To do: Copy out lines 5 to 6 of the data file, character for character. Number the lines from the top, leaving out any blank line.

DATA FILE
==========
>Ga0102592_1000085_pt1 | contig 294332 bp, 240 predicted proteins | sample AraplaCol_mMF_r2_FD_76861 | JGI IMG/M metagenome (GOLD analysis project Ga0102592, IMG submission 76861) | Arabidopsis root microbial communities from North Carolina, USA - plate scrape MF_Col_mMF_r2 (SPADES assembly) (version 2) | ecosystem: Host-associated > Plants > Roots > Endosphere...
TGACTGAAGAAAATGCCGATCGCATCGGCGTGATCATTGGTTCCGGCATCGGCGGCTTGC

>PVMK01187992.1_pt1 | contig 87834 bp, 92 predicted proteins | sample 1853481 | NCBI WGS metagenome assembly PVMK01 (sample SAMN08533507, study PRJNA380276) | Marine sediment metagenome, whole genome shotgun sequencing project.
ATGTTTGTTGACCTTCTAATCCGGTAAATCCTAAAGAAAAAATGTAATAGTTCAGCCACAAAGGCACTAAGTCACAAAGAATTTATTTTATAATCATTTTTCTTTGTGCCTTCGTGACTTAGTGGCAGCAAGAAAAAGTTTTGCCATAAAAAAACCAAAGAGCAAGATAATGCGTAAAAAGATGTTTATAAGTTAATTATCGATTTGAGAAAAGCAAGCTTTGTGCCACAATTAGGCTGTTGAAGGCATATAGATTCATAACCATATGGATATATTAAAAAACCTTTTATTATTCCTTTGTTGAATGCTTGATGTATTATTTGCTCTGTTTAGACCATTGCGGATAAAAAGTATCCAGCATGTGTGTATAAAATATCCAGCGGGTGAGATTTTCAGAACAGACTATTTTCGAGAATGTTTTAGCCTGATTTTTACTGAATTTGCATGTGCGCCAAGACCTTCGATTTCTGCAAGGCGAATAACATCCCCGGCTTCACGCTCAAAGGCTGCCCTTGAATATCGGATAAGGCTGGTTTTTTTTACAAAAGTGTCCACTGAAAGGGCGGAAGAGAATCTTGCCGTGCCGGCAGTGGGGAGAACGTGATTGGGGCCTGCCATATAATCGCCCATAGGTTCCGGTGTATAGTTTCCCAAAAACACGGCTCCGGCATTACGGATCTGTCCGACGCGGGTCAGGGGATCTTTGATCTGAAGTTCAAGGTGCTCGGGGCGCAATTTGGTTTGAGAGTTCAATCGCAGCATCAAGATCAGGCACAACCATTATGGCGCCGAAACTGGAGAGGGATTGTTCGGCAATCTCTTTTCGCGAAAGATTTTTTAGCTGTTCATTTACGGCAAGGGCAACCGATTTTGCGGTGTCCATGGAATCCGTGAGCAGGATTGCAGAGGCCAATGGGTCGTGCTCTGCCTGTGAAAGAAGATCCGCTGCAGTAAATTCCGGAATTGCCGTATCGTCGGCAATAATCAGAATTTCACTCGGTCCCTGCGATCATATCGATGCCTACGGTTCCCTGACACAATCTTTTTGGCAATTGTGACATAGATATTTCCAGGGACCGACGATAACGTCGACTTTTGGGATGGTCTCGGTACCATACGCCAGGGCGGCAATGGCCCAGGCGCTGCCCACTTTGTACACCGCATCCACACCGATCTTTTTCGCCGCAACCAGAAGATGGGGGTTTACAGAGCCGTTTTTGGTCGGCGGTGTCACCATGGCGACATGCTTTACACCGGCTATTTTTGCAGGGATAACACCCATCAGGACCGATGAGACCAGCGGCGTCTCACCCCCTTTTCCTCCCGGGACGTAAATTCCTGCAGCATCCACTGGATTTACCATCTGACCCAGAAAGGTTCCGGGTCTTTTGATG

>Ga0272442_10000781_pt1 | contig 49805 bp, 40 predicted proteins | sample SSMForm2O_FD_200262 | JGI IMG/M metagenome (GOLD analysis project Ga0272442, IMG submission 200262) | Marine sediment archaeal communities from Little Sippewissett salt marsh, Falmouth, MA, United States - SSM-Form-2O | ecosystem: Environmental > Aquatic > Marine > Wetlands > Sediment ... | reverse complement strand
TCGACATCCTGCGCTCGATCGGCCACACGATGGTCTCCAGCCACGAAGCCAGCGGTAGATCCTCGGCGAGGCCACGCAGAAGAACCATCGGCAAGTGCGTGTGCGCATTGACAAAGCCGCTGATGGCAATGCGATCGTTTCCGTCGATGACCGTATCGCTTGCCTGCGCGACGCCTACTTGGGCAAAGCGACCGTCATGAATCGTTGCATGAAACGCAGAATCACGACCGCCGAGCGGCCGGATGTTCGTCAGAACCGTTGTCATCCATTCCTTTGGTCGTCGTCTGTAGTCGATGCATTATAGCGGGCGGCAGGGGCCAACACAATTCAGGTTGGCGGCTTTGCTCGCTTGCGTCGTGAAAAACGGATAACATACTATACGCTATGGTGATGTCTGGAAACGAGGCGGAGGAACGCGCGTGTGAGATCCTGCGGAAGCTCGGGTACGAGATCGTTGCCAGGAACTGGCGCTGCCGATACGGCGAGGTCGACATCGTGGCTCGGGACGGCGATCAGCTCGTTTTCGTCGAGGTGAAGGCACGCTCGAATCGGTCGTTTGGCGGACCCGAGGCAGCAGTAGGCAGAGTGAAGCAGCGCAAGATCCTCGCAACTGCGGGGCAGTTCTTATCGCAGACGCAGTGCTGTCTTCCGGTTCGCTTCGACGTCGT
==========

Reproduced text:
>Ga0272442_10000781_pt1 | contig 49805 bp, 40 predicted proteins | sample SSMForm2O_FD_200262 | JGI IMG/M metagenome (GOLD analysis project Ga0272442, IMG submission 200262) | Marine sediment archaeal communities from Little Sippewissett salt marsh, Falmouth, MA, United States - SSM-Form-2O | ecosystem: Environmental > Aquatic > Marine > Wetlands > Sediment ... | reverse complement strand
TCGACATCCTGCGCTCGATCGGCCACACGATGGTCTCCAGCCACGAAGCCAGCGGTAGATCCTCGGCGAGGCCACGCAGAAGAACCATCGGCAAGTGCGTGTGCGCATTGACAAAGCCGCTGATGGCAATGCGATCGTTTCCGTCGATGACCGTATCGCTTGCCTGCGCGACGCCTACTTGGGCAAAGCGACCGTCATGAATCGTTGCATGAAACGCAGAATCACGACCGCCGAGCGGCCGGATGTTCGTCAGAACCGTTGTCATCCATTCCTTTGGTCGTCGTCTGTAGTCGATGCATTATAGCGGGCGGCAGGGGCCAACACAATTCAGGTTGGCGGCTTTGCTCGCTTGCGTCGTGAAAAACGGATAACATACTATACGCTATGGTGATGTCTGGAAACGAGGCGGAGGAACGCGCGTGTGAGATCCTGCGGAAGCTCGGGTACGAGATCGTTGCCAGGAACTGGCGCTGCCGATACGGCGAGGTCGACATCGTGGCTCGGGACGGCGATCAGCTCGTTTTCGTCGAGGTGAAGGCACGCTCGAATCGGTCGTTTGGCGGACCCGAGGCAGCAGTAGGCAGAGTGAAGCAGCGCAAGATCCTCGCAACTGCGGGGCAGTTCTTATCGCAGACGCAGTGCTGTCTTCCGGTTCGCTTCGACGTCGT